Welfare Services, they were excited about the opportunity to work with people in
the ward—not that it hadn‘t caused some initial fear, but the more they
considered it, the more they appreciated it as an opportunity to serve others. The
bishop assigned them to visit with five families to see if there was anything they
could do to help.

That‘s how they met the Hall family—Brother and Sister Hall and five young
children all living in a one-room apartment in an unsafe part of town. Kitchen,
bedroom, dining room, and living room were all combined into the small space in
which they lived.

The father worked two jobs, but that still wasn‘t enough to improve the family‘s
situation. With five children and the cost of food, housing, and medical bills, they
had tried to make the best of their situation.

Blessings of the Fast

While the people in each of the above stories differ in many ways, they all have
one thing in common: their lives, along with the lives of many others, have been
blessed and enriched as a result of giving or receiving fast offerings. Fasting and
giving a generous offering for the relief of those in need strengthens and edifies
us and offers opportunities for rich spiritual experiences.
The process of fasting, of going without food for a little while, helps us both
physically and spiritually. ―Periodic fasting,‖ explained President Ezra Taft
Benson, ―can help clear up the mind and strengthen the body and the spirit.‖ 1
President Heber J. Grant promised that ―every living soul among the Latter-day
Saints that fasts two meals once a month will be benefitted spiritually and be built
up in the faith of the Gospel of the Lord Jesus Christ—benefitted spiritually in a
wonderful way.‖ 2 President Joseph F. Smith said that ―such a fast would be a
cure for every practical and intellectual error; vanity would disappear, love for our
fellows would take its place, and we would gladly assist the poor and the needy.‖
3
Fasting, however, has another purpose besides benefiting us personally. Elder L.
Tom Perry of the Quorum of the Twelve Apostles taught, ―An important reason
for fasting is to contribute the amount saved from the meals not eaten to care for
the poor and the needy.‖ 4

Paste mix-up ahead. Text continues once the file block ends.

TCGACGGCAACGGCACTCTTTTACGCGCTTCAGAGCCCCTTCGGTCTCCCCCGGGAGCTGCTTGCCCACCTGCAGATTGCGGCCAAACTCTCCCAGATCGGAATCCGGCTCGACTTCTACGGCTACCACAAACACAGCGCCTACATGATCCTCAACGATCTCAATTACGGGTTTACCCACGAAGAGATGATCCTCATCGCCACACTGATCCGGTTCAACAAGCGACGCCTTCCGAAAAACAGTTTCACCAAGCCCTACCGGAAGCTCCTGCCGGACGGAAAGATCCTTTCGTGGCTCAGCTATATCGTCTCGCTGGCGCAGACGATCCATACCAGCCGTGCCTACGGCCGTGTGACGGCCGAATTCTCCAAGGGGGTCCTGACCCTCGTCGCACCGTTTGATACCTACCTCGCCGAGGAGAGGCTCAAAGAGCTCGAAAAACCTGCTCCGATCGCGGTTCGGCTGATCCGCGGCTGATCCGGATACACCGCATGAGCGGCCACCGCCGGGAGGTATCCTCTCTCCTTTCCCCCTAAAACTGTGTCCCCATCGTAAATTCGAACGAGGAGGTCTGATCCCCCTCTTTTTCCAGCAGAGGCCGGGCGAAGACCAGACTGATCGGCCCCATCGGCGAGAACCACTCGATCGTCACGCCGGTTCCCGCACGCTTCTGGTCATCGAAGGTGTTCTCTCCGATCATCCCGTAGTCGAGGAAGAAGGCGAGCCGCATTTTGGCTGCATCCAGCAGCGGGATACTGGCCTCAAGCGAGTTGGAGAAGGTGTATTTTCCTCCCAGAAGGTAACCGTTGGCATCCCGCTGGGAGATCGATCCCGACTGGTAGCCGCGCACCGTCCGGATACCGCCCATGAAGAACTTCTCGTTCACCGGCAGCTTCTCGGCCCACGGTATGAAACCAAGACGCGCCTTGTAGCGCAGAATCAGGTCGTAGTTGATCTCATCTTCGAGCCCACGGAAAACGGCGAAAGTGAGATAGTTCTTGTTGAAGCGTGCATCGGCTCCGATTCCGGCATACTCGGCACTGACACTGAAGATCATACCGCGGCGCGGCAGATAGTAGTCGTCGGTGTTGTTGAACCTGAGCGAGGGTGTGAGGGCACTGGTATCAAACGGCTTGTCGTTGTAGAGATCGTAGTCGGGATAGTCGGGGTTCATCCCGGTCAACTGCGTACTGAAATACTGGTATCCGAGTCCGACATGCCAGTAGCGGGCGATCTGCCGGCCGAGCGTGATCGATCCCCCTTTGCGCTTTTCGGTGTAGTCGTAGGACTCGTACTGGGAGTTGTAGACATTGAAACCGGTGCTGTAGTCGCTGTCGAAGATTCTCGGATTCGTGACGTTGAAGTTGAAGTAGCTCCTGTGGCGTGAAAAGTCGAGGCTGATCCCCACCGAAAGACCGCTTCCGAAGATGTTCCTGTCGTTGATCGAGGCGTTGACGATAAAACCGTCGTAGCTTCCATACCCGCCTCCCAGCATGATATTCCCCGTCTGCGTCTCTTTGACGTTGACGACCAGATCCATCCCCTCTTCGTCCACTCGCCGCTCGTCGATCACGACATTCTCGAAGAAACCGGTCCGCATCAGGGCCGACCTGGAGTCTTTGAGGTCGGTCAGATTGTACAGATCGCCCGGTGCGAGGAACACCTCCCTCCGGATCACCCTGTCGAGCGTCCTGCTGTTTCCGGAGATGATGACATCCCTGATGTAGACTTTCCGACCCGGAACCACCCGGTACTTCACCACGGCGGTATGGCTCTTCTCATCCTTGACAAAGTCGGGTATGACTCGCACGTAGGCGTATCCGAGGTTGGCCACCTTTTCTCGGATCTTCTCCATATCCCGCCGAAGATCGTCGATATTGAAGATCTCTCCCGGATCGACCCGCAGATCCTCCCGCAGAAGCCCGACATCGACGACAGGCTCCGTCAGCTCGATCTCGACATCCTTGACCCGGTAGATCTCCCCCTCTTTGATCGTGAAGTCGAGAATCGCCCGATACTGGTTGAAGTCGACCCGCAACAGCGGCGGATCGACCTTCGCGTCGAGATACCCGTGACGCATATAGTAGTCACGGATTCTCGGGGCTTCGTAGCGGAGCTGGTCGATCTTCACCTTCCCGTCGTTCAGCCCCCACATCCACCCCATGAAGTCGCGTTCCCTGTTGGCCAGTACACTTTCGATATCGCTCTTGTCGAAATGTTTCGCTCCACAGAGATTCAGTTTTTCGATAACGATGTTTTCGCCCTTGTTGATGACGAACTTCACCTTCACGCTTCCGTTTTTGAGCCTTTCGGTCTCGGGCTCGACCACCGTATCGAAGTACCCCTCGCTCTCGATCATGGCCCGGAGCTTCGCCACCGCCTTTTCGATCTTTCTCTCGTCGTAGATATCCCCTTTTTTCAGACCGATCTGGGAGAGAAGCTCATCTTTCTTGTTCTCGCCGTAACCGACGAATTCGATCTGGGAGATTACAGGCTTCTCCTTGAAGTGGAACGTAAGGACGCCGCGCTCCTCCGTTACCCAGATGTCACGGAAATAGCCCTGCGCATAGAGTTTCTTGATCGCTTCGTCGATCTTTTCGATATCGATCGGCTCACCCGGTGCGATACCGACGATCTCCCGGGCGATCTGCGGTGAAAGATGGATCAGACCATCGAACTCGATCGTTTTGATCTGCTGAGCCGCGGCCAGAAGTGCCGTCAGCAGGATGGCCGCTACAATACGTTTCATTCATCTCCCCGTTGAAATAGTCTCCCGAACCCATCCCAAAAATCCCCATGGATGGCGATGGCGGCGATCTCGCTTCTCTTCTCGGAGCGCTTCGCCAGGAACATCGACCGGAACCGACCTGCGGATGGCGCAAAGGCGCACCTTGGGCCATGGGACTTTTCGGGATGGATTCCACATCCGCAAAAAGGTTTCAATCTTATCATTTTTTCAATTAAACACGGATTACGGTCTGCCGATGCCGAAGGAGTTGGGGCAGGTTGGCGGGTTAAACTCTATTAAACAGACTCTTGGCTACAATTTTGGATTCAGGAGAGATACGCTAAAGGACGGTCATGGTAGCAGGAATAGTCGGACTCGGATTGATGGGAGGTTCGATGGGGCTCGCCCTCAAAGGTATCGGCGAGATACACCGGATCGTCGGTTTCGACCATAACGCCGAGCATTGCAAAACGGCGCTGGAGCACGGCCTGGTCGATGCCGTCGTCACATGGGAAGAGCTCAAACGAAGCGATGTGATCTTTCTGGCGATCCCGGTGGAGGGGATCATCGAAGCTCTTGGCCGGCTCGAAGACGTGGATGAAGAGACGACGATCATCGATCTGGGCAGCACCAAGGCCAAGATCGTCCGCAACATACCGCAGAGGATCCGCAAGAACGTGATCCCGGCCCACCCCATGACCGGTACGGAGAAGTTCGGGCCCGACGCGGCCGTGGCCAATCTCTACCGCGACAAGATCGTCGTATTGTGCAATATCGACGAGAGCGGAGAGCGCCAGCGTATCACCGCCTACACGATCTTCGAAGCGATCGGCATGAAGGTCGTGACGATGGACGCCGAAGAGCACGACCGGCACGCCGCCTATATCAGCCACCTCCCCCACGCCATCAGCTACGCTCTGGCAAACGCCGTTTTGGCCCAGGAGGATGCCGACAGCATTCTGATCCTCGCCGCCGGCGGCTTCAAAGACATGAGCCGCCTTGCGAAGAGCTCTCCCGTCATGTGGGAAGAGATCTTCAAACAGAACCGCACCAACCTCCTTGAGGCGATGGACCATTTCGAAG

Showing compassion to those in need and giving of our abundance to help
others is an ancient principle. The Lord commanded Moses, ―Thou shalt not
harden thine heart, nor shut thine hand from thy poor brother: But thou shalt
open thine hand wide unto him, and shalt surely lend him sufficient for his need‖
(Deut. 15:7–8).
Isaiah, in his day, suggested the same. ―Is not this the fast that I have chosen?‖
he asked. ―To loose the bands of wickedness, to undo the heavy burdens, and to
let the oppressed go free, and that ye break every yoke? Is it not to deal thy
bread to the hungry, and that thou bring the poor that are cast out to thy house?
when thou seest the naked, that thou cover him?‖ (Isa. 58:6–7).
The Saints of Alma‘s day offered an example for all ages: ―In their prosperous
circumstances, they did not send away any who were naked, or that were
hungry, or that were athirst, or that were sick, or that had not been nourished;
and they did not set their hearts upon riches; therefore they were liberal to all,
both old and young, both bond and free, both male and female, whether out of
the church or in the church, having no respect to persons as to those who stood
in need‖ (Alma 1:30).
In these latter days, the Lord has restored the law of the fast as a pattern for
caring for the needy. President Brigham Young explained, ―Before tithing was
paid, the poor were supported by donations. They came to Joseph and wanted
help, in Kirtland, and he said there should be a fast day, which was decided
upon. It was to be held once a month, as it is now, and all that would have been
eaten that day of flour, or meat, or butter, or fruit, or anything else, was to be
carried to the fast meeting.‖ 5
The Prophet Joseph Smith taught, ―Let this be an [example] to all saints, and
there will never be any lack for bread: When the poor are starving, let those who
have, fast one day and give what they otherwise would have eaten to the bishops
for the poor, and every one will abound for a long time. … And so long as the
saints will all live to this principle with glad hearts and cheerful countenances
they will always have an abundance.‖ 6
Something as basic as paying a generous fast offering can have a profound
effect in blessing the lives of those in need. President David O. McKay taught